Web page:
A few blogs back I developed the idea that bookmakers might embed overround in each team's price not equally but instead such that the resulting head-to-head market prices provide insurance for a fixed (in percentage point terms) calibration error of equivalent size for both teams. Since then I've made only passing comment about the empirical superiority of this approach (which I've called the Risk-Equalising Approach) relative to the previous approach (which I've called the Overround-Equalising Approach).
So, in this blog I willl:
- compare the log probability scores (LPSs) of the Bookmaker Implicit Probabilities derived using the two approaches, across seasons 2007 to 2012
- compare the LPSs of the probabilities produced by the existing Head-to-Head Fund algorithm, which uses as one input the Implicit Probabilities derived using the Overround-Equalising Approach, with the probabilities produced by the same algorithm substituting the Implicit Probabilities derived using the Risk-Equalising approach
- compare the accuracy of the probabilities produced by the existing Line Fund algorithm, which does not use Implicit Probabilities at all, preferring instead to use the Start Offered by the TAB Bookmaker, to those produced by the same algorithm when the Implicit Probabilities produced using the Risk-Equalising Approach are included as an additional input
LOG PROBABILITY SCORES FOR THE OVERROUND-EQUALISING AND RISK-EQUALISING APPROACHES
The LPSs for the probabilities produced using the Overround-Equalising Approach have already proven difficult to match, so it's a tad disheartening to find that these scores are even higher, albeit only marginally, for the probabilities produced using the Risk-Equalising Approach.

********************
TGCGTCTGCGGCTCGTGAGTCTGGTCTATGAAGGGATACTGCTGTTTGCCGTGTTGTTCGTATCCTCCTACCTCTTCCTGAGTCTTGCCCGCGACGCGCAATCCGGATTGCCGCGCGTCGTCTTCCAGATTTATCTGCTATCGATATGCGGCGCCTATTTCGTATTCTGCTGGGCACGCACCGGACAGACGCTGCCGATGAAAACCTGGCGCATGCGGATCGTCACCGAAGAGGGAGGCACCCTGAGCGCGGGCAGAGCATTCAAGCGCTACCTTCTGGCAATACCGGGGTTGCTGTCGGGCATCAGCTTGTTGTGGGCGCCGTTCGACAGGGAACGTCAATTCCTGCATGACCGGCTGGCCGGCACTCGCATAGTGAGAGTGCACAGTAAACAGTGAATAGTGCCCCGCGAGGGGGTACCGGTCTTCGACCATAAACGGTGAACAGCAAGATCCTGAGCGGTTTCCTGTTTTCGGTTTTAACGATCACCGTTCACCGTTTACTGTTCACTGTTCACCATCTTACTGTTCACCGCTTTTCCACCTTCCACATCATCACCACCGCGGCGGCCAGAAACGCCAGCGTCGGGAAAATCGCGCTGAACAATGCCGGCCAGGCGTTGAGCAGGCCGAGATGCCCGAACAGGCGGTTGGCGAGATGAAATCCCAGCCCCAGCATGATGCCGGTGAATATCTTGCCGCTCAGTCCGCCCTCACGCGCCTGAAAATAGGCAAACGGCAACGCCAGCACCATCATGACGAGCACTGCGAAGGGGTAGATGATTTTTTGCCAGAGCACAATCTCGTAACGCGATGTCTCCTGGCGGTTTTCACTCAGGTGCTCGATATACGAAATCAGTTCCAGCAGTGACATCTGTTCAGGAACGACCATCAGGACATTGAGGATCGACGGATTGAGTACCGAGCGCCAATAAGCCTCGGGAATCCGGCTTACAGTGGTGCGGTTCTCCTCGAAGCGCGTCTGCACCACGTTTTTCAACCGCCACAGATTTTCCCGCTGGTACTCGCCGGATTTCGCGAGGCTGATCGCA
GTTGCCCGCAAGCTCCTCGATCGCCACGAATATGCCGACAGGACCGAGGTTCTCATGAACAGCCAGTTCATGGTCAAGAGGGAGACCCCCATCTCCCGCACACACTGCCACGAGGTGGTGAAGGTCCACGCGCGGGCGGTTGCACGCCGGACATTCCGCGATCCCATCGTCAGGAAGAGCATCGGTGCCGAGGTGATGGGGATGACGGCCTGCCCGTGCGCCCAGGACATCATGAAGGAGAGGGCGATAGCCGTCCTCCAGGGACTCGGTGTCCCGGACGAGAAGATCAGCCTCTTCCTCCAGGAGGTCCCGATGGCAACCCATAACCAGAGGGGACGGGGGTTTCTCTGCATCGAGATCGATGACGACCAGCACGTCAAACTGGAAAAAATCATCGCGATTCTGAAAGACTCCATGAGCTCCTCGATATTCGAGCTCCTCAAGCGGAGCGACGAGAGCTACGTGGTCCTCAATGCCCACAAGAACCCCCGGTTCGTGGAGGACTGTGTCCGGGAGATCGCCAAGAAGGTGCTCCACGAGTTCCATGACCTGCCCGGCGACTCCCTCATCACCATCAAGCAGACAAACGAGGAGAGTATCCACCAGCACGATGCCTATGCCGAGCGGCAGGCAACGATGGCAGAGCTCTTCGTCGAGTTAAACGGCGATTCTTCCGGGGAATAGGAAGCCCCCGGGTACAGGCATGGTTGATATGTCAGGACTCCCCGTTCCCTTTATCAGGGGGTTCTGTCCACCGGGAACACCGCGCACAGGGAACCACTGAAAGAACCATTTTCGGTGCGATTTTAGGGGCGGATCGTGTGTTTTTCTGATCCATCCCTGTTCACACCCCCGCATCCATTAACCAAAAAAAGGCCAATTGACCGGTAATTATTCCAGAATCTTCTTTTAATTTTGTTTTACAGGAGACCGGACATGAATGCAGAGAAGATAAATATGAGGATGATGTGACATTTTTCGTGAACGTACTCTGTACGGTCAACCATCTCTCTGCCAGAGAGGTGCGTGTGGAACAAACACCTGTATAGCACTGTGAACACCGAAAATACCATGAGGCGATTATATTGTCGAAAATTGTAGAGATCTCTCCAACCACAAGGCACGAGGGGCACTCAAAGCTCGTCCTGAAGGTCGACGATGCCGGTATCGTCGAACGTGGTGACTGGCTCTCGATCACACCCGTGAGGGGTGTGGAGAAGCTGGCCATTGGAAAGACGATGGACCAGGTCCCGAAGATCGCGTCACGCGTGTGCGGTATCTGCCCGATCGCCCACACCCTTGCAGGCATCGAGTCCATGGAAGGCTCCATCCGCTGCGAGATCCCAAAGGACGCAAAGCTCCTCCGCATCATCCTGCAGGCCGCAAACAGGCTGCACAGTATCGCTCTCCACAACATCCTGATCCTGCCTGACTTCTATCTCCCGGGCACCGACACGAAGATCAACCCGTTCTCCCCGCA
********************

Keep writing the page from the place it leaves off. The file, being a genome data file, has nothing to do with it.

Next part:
Overall, and in five of the six seasons between 2007 and 2012, the LPS for the Risk-Equalising Approach is superior to that of the Overround Equalising Approach.
Though not shown here, I've also performed the calculations using the Brier Score and the Spherical Score, which are other arbiters of the performance of probability assessments, and these find that the Risk-Equalising Approach is superior using these too. You can even move the goalposts and not change the result ...
The superiority of the Risk-Equalising approach is also apparent if we look at performance on a round-by-round basis, aggregated across all six seasons.
In summary, the Risk-Equalising Approach is superior in 21 of the 28 rounds.
I should note, in passing, that LPSs can't be compared across different sets of contests because the expected LPS for any well-calibrated predictor is a function of the underlying probabilities of the teams in each contest of the set. Put simply, a predictor should expect to produce higher LPSs if he or she is making probability predictions about games between mismatched teams than if he or she is making predictions about games involving near equal-favourites.